And yes, I was thrilled to interview Ahava, an English-speaking bride and mother of three, who shared how she met her husband and how she came to Judaism. When I admired her frilly white dress, she told me that her kids had objected to the blue dress she was originally going to wear, so she and her mom had made a quick trip to the market that morning, where she found the perfect dress!

Barbara (second from right) with Kulanu president Harriet Bograd and the family of bride Ahava and husband Laza

Barbara (second from right) with Kulanu president Harriet Bograd and the family of bride Ahava and husband Laza

I could go on about the following days, including the symposium with Malagasy speakers who affirmed Madagascar’s historical ties to ancient Jewish settlers, ideas discussed in his keynote address by well-known researcher and media personality Professor Tudor Parfitt of Florida International University. At the end of that day, the converts, some of whom had made brief remarks about what conversion meant to them,  received their certificates of conversion, some with tears in their eyes.

Congratulatory hug as new convert receives her certificate from Rabbi Gerald Sussman

Congratulatory hug as new convert receives her certificate from Rabbi Gerald Sussman

I can’t forget the inspiring Shabbat service attended by at least 150, during which the congregation participated wholeheartedly in prayer and song and local leaders chanted Hebrew expertly. It was hard to believe that they had gained so much knowledge in such a comparatively short time. Nor can I forget, in the touristic arena, seeing lemurs in their natural state in a rainforest and closer-up in a lemur reserve, as well as historic dwellings and tombs of kings and queens, congested marketplaces, and small shops selling Madagascar vanilla and spices and an endless variety of products made from raffia and zebu horn.

Our group with a visitor at the lemur reserve

Our group with a visitor at the lemur reserve

I’m now looking forward to the fall, when I will welcome to my home Elysha Netsarh, a chemist and new Jewish convert who did an excellent job translating for us. She will be on a speaking tour around the U.S. organized by Kulanu. I hope you will have a chance to meet her, too, to learn more about Madagascar and her journey to Judaism.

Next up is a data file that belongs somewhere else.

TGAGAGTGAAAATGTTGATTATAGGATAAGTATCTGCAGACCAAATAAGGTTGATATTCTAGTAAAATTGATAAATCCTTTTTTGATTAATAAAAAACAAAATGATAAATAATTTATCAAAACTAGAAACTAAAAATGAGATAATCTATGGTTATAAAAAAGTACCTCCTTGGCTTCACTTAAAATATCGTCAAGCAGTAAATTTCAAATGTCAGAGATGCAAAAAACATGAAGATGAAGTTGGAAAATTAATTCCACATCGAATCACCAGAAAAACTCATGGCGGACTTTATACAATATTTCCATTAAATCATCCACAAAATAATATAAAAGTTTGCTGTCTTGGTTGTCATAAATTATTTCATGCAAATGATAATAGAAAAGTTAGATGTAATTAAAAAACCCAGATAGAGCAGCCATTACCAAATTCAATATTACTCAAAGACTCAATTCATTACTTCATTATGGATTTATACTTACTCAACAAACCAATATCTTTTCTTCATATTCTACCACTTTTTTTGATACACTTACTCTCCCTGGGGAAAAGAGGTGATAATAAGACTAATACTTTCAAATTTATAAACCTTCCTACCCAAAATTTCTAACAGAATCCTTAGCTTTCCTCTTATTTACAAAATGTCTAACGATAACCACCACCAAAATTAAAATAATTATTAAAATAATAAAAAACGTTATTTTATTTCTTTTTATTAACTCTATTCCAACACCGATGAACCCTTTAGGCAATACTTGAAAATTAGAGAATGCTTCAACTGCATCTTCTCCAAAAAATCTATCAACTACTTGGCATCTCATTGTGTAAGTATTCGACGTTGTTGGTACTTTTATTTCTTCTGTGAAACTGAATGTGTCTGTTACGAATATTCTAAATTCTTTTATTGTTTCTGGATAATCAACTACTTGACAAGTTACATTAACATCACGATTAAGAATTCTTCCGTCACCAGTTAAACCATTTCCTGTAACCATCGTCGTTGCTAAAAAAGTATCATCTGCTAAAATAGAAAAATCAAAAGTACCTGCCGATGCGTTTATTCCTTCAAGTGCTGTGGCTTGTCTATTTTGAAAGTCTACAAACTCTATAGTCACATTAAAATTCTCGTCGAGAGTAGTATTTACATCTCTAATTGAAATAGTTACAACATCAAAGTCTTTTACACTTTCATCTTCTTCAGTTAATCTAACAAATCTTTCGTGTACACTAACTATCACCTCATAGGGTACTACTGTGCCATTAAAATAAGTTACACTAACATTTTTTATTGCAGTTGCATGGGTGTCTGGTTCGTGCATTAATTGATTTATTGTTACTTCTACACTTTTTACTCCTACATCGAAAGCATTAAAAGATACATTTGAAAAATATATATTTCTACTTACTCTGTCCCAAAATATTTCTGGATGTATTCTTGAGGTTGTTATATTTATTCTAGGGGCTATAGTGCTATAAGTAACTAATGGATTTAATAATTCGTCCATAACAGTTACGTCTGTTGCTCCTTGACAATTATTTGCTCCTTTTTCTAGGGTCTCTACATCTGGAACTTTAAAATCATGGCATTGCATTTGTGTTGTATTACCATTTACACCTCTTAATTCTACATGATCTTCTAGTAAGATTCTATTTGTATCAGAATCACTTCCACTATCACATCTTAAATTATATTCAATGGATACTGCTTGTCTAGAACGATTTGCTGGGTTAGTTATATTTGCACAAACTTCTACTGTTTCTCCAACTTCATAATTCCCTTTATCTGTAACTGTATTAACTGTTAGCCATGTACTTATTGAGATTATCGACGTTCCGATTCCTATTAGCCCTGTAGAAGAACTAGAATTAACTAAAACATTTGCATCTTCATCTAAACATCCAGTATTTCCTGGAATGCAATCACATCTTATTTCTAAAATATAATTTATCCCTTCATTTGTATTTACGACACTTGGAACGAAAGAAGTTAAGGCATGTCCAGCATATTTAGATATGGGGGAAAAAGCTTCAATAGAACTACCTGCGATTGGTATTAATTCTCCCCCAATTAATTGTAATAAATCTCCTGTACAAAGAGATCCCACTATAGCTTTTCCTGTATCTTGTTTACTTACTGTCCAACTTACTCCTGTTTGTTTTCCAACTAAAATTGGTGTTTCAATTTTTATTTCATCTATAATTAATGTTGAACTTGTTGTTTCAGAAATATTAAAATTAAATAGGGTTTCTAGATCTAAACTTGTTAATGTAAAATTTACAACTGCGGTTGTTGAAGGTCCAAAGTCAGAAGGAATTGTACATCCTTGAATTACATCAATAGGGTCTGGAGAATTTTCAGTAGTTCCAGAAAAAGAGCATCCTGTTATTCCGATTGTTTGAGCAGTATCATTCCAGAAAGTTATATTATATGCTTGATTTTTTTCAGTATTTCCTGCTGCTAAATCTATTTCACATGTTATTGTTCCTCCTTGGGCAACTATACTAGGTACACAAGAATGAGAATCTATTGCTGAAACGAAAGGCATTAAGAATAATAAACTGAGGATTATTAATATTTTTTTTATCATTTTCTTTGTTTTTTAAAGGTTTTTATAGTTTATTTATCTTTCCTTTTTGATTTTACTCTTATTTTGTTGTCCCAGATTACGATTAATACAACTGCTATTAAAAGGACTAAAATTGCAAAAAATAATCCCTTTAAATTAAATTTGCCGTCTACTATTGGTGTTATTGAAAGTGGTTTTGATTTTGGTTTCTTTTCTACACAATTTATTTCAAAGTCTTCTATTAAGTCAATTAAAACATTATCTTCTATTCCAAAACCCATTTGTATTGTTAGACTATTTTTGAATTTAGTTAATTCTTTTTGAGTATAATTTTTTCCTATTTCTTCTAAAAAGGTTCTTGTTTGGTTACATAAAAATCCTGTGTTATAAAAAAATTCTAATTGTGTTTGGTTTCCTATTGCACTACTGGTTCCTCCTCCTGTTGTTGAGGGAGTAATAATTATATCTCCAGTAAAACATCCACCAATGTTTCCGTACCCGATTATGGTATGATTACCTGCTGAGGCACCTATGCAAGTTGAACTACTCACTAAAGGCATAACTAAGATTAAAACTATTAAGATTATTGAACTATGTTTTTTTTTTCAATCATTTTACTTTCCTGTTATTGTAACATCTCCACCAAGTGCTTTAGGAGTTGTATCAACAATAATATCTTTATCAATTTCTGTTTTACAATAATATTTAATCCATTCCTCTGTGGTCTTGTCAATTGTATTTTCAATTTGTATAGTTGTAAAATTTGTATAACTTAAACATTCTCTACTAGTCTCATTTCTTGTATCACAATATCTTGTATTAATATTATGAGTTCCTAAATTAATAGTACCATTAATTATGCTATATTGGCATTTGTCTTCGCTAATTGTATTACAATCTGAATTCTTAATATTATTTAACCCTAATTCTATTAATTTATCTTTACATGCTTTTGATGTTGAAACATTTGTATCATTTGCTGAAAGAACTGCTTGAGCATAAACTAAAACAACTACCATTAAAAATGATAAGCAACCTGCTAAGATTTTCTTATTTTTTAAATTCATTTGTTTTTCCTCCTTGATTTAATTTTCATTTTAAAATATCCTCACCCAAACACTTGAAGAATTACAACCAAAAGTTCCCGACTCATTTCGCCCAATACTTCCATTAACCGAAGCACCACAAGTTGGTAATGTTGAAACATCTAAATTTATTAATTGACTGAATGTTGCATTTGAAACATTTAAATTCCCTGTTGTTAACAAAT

BarbaraVinick_headshotBarbara Vinick, an HBI Research Associate,  is the secretary of Kulanu. To learn more about the organization, visit www.kulanu.org.

Comments

  1. Joan Lange says:

    Wow Barbara! What an amazing and meaningful adventure.
    We are so proud to know you!
    Hope to hear more and see you soon at Shirat Hayam.
    Best regards,
    Joan Lange

  2. Well said Barbara, it was a pleasure to share this experience with you all..!

  3. It was wonderful to share this experience with you all!

    great and well said article..

  4. Edye Baker says:

    Barbara you are wonder – I so enjoyed your narrative which was filled with such admiration for the newly converted. It is a true mitzvah that you and kulanu undertake.

  5. janet freedman says:

    what a beautiful piece. Thank you Barbara for this summary of your trip and for the work you and others in Kulana are doing to support people around the world who wish to embrace Judaism.

  6. Ruth Rosenthal says:

    what an amazing experience for everyone. Look forward to hearing about any other articles. And congratulations to all the new converts.

  7. Ruth Rosenthal says:

    What an amazing experience for everyone. Congratulations to all the new converts.

  8. LInda Saris says:

    Barbara, thank you for sharing this. Nice narrative, great pictures. What a great story!

  9. Sam vertelney and lisa says:

    Barbara what an awesome experience you are a very special person.

  10. Jani Vinick says:

    What a great article!! Thanks for sharing:-)

  11. Jean Ellis says:

    It sounds like this was a wonderful trip and it gave me a better idea of what Kulanu does.

    Jean Ellis

  12. Shimson says:

    Chalom
    TODA RABBA for all you’ve done for Madagascar Jewish Community! We’re happy to seek for our roots.

  13. Rosie Rosenzweig says:

    what a remarkable adventure. And what a mitzvah for Barbara. Kol Kavod.
    Rosie Rosenzweig